What has all this to do with Margaret Atwood’s Oryx and Crake? It is this. If I told you this book is set in a post-apocalyptic landscape, far in the future, with humanity reduced to one single, slinking, stinking individual called Snowman who spends his days hiding from genetically engineered super pigs and rat-snakes, where would you look for it in the book shop? Sci-fi section, surely? But no. It’s in general fiction. Why? Lots of possible reasons. The one I’d go for is that it was nominated for the Booker Prize and the Booker judges won’t pick a Sci-fi book any more than Jeremy Clarkson would pick a bicycle for car of the year. In the end it doesn’t matter why. The moral of the story is that not all the best sci-fi books are in the sci-fi section and not all the books with true literary merit are in literary fiction and some of the books that tell us the most about ourselves and our place in the world do so by building a whole new world and filling it with goblins and trolls or spaceships and lasers or vampires and ghouls.

So don’t stay locking the genre cage. Break out and try something new. Oryx and Crake is a good place to start. I still don’t know what shelf it is supposed to go on so for now I’ll just keep it on the one I use for good stories. It’s the only category that really matters anyway.


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Not what kind of girl?

Proviso: Before reading the below post it is important that you know its author (i.e. me) harbours feelings of resentment, envy and jealousy towards any person in two (or more) of the following categories:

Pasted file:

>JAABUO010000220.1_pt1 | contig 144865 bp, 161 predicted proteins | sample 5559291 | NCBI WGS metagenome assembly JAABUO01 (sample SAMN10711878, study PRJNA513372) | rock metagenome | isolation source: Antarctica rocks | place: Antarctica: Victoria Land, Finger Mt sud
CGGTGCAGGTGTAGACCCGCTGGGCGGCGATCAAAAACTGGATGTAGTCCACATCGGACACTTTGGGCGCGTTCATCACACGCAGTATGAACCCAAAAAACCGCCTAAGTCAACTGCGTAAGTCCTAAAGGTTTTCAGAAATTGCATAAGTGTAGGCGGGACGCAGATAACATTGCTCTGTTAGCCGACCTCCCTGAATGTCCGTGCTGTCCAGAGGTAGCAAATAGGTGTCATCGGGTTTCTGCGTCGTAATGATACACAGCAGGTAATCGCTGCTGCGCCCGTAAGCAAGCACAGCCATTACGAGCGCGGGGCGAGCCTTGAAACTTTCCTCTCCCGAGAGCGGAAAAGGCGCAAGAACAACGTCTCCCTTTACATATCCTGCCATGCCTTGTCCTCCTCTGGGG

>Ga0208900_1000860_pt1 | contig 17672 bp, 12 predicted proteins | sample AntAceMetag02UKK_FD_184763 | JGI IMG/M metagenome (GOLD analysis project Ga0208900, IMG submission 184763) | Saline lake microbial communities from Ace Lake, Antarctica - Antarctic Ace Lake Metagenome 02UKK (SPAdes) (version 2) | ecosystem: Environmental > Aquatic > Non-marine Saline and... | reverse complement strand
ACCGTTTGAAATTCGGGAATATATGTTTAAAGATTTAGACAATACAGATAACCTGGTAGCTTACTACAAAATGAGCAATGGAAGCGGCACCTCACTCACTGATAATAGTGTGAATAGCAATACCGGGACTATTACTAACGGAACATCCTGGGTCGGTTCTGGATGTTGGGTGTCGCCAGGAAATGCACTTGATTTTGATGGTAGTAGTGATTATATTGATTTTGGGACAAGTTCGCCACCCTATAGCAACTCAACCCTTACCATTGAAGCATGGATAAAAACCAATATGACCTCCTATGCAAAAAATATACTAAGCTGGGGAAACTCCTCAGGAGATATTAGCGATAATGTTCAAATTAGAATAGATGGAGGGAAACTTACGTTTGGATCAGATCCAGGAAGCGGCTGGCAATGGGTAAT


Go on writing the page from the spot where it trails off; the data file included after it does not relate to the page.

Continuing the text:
1. Young people
  2. Successful people (where success is measured by external factors such as wealth)
  3. Successful people (where success is measured by internal factors such as self-confidence)
  4. People who can survive on the fruits of their own creativity
  5. People who have a clear sense of their life goals and have pursued these goals through hard work and dedication.

‘Not that kind of Girl’ by Lena Dunham – the 28 year old creator, producer and star of the HBO series Girls, winner of two Golden Globes and now bestselling author – is definitely not the kind of book I would choose for myself. I tend to avoid biographies. I’m not sure why. Most likely it is bitterness (no-one wants to write a book about me – harrumph). So I approached this one with some caution. However, I also approached with a sense of curiosity. The book is made up of a series of essays, diary extracts and anecdotes focusing on the author’s growth from awkward young girl to awkward teenage girl and on to awkward (but successful) woman. Having been none of those things myself, I was interested to see if this would give me new insight into the mysterious world of woman/girlhood.

So did it? In short, no.

In long, I feel like this book has been cast as something it is not (whether this was by me or generally I am not sure). The title, the author’s style and her focus, suggested a book with a distinct gender divide: here are some uniquely female experiences that have shaped my development as a person. And yet to me, the feelings of awkwardness, of being lost and unsure of yourself, of trying at once to prove yourself and at the same time worrying you will be exposed as some kind of fraud, are less related to gender and more to age. This is a book about being in your twenties and not knowing what to do with your life, or how you ended up where you are. Boy or girl doesn’t really matter. It is on this level that I related to it.

The one bug-bear I did have with it, which I can’t remember having with any other similar book (although note above my avoidance of biographies), is that a lot of the time I simply didn’t believe the author’s stories. Dunham herself admits at points that earlier stories may not have happened exactly as she said, and gives altered versions later. However, by introducing doubt into the truthfulness of the telling she undermined my confidence in her side of the story. To expose oneself on the page is a difficult and brave act – one that I certainly wouldn’t be prepared to do – but I can’t help feeling there is another book behind this one, one that contains the truth and I would have rather read that version than the one I did.

Next up is Margaret Atwood’s  Oryx and Crake.


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The Poisonwood Bible